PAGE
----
Wednesday, August 3, 2022

Tin Ear for the Grand Canyon's Tunes


Some Comments on John D. Leshy’s Our Common Ground

A History of America’s Public Lands*

Yale U. Press, 2021

John Leshy’s new book is a condensed way to get a feel and general sense of how Americans since the 18th century have interpreted, changed their views, and fought over what “public” in our public lands means. His long career, including 8 years as Solicitor in Bruce Babbitt’s Interior Department, must have staggered even him (the narrative is 600 pages) in tracking the ins and outs of Americans’ views, from precious possessions of the entire nation to choice bits to grab and exploit for all the cash one can squeeze.

He has his favorite subjects; I think grazing use is one; another must be reservation and conservation as embodied by our National Parks. I don’t intend here to come close to a review or reading guide. Rather, I want to select out the few, very few, references to the Grand Canyon, and take a detailed look at his accuracy in dealing with this very special environmental icon of ours. What weight does the Canyon have in the two-centuries+ of the formulation and alteration and evolution of the law/legal structures governing American national inheritance of our great tract of public land?

I read Leshy’s account as showing the major thrust of American land law change: from moving public land into private control (19th-century national goal) to the reverse: the multi-faceted national decision to keep, cherish, and provide the public lands for public use rather than private ownership. Using the years 1880-1920 as the pivot, we can fit the Grand Canyon in this narrative as going from being a blank spot to being a world-renowned signifier of respect for scenery, non-destructive recreation, and the Environment as our life support.

Thursday, January 20, 2022

004. Trimming the Turkey's Wattle


The GCNP segment on the river left, south, should be colored red for embarrassment—mine.

On the November trip, that segment certainly was a canyon too far, although it certainly is the bona fide western end of the Canyon on river left. indeed, I have not talked to anyone who has checked out the entire length of the north-south ridgeline that divides the Grand Canyon drainages on the east from the washes running west into Lake Mead country. Looks like an uplifting hike.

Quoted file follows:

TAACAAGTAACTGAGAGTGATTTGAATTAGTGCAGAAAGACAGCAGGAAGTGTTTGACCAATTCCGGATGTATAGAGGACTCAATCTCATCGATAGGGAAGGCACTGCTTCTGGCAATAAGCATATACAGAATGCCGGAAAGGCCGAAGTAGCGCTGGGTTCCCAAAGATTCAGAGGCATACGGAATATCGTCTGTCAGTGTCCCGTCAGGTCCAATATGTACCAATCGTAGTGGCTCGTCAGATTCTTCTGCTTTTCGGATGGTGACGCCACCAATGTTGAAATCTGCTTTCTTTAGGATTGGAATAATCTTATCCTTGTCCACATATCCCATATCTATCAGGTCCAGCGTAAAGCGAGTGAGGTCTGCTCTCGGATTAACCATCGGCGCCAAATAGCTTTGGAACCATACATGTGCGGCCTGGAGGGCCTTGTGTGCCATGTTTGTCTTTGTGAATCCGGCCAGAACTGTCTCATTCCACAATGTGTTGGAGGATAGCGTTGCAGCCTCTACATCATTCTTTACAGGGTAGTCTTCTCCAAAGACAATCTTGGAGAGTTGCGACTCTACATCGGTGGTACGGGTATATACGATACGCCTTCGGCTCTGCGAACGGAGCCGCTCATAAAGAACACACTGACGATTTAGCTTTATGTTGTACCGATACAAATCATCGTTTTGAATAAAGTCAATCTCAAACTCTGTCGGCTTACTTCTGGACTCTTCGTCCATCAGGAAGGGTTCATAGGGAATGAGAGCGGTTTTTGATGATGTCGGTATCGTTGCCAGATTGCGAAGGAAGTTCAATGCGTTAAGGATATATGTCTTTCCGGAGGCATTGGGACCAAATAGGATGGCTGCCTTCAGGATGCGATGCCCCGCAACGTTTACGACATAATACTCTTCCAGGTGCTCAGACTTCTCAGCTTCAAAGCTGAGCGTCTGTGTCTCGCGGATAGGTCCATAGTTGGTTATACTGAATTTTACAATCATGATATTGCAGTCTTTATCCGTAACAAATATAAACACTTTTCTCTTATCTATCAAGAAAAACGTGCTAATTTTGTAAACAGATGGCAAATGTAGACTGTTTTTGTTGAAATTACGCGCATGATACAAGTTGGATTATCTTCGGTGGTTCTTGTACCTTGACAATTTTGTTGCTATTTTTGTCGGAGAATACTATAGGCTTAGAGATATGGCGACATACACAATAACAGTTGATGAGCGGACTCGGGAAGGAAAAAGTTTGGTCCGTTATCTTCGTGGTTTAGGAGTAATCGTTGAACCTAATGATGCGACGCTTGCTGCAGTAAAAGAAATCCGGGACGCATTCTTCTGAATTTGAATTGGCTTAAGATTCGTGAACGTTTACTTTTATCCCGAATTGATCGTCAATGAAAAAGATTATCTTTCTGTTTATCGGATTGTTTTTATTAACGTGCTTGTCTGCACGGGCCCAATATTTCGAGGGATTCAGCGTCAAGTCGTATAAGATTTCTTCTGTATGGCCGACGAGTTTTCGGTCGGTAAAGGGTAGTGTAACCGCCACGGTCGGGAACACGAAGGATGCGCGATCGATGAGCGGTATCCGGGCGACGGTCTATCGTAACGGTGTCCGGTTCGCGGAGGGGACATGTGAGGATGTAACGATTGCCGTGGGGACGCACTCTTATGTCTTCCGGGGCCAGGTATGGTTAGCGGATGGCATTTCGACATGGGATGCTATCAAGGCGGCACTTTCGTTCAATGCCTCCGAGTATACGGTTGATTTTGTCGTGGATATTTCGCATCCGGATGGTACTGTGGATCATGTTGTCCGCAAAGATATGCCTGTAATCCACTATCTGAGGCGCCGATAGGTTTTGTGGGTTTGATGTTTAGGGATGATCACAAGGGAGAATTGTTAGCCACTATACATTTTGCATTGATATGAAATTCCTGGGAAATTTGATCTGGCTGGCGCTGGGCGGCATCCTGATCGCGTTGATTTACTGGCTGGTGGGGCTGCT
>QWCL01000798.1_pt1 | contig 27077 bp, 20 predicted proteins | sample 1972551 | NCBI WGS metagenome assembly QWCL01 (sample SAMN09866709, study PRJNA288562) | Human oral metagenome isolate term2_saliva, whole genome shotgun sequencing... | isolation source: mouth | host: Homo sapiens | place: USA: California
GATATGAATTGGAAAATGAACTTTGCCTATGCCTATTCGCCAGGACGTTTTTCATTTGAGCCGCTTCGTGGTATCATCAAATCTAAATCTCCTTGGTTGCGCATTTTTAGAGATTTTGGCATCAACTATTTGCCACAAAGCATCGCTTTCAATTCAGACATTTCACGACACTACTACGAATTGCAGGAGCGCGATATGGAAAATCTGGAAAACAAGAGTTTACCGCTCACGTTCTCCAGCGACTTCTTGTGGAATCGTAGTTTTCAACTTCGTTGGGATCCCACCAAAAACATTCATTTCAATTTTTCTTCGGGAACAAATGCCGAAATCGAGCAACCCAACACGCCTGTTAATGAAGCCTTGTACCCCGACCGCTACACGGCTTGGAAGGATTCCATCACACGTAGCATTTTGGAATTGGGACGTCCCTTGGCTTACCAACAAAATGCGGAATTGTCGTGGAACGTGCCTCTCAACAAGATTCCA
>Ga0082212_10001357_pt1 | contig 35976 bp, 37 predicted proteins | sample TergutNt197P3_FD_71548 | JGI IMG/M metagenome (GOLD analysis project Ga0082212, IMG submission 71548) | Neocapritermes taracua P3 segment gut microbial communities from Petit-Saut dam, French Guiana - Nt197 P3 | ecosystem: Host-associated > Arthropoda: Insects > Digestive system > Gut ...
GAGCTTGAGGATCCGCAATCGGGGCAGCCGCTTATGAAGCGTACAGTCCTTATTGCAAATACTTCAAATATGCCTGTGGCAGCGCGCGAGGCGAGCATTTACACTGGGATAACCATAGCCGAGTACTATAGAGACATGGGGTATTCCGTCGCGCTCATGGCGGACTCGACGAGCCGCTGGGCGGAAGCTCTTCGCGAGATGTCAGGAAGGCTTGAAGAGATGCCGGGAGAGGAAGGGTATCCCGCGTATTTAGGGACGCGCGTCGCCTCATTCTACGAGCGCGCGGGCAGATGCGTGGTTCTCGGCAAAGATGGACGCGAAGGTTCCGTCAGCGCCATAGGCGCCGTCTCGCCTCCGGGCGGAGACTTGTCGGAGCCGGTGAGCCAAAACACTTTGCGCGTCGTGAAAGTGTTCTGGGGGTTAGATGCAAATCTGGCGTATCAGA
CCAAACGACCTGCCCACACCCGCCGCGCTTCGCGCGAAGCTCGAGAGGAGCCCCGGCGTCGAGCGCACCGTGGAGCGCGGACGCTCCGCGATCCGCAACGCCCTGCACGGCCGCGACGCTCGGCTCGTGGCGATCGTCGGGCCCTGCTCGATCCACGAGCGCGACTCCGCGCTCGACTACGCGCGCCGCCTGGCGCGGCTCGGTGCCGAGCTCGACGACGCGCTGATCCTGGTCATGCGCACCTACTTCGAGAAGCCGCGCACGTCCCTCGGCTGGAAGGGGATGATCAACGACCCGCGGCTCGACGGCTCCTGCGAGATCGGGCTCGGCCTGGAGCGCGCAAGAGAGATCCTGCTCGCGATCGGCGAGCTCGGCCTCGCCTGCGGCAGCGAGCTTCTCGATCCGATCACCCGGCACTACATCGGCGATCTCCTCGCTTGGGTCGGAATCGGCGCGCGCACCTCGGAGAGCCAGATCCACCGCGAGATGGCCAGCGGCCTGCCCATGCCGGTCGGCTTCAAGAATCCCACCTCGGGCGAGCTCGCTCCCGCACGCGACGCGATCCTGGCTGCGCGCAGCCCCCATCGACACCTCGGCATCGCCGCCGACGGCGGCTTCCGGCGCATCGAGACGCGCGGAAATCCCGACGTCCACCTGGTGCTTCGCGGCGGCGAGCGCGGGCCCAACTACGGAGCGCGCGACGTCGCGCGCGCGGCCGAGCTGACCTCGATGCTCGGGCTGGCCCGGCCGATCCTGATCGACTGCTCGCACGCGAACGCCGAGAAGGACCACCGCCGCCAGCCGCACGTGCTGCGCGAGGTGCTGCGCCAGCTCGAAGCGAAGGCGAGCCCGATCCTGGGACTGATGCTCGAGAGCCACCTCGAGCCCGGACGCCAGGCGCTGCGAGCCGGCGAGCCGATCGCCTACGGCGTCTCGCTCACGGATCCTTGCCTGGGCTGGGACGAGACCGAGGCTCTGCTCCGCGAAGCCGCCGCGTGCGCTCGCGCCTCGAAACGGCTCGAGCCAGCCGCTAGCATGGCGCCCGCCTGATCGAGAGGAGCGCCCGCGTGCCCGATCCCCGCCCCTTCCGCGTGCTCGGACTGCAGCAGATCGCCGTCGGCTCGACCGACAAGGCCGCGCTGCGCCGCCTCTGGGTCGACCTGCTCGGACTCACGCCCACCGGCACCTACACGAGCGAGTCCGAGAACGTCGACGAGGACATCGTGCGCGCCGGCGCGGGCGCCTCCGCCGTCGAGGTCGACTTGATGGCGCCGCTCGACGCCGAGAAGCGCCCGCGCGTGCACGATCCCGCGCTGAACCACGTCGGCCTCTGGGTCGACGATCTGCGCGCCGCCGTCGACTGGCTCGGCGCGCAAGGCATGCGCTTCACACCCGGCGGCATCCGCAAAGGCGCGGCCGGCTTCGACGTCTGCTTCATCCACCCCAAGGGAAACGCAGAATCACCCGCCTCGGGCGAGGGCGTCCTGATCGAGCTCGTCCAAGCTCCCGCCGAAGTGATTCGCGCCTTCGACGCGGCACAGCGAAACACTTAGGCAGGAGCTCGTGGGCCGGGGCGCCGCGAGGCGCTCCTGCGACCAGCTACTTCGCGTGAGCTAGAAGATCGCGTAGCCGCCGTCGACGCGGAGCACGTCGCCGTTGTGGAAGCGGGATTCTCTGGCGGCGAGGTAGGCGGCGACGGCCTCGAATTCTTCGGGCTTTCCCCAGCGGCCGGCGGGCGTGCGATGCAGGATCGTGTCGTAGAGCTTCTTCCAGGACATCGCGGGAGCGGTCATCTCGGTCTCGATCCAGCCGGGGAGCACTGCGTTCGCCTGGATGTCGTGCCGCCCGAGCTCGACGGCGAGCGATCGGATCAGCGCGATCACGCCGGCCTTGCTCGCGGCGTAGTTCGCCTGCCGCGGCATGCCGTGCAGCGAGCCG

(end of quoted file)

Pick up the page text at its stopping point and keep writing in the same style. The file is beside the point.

003. Finding a Boundary Out West



The protective boundary between Grand Canyon National Park and Grand Canyon - Parashant National Monument ought not exist. The Grand Canyon lands in the entity Lake Mead National Recreation Area east of, above, the Grand Wash Clilffs ought to have been reconciled with the National Park long ago. The north side hinterland of the Grand Canyon drainage is comprised of the north, upstream sub-drainages of Parashant, Whitmore, and Toroweap Canyons, all important in the approach to, and the explanation of, what goes on in this middle section, heavily volcanics-inflected, of the Grand Canyon. This area has remained under BLM administration as part of the Grand Canyon - Parashant National Monument. Were this stew of four jurisdictions (see BLM Arizona Strip map below) administered and treated together, the easy, thorough, public presentation, comprehension, and perception of the Canyon would be the natural over-riding goal. Separated, the four are problematic cooperators in protection and presentation policies.

Elsewhere in this blog, I tell the stories of how these complicating boundaries came to be. In November, I experienced their impact directly by spending a few days with colleagues on the area’s roads and tracks, mostly in a vehicle, with some time on foot. In this and  accompanying posts, I am trying to come to grips with what we saw added to what I can interpret from on-line documentation in the important matter of these hindering boundaries; how they affect what we see and know. 

002. Toward the Westernmost Canyon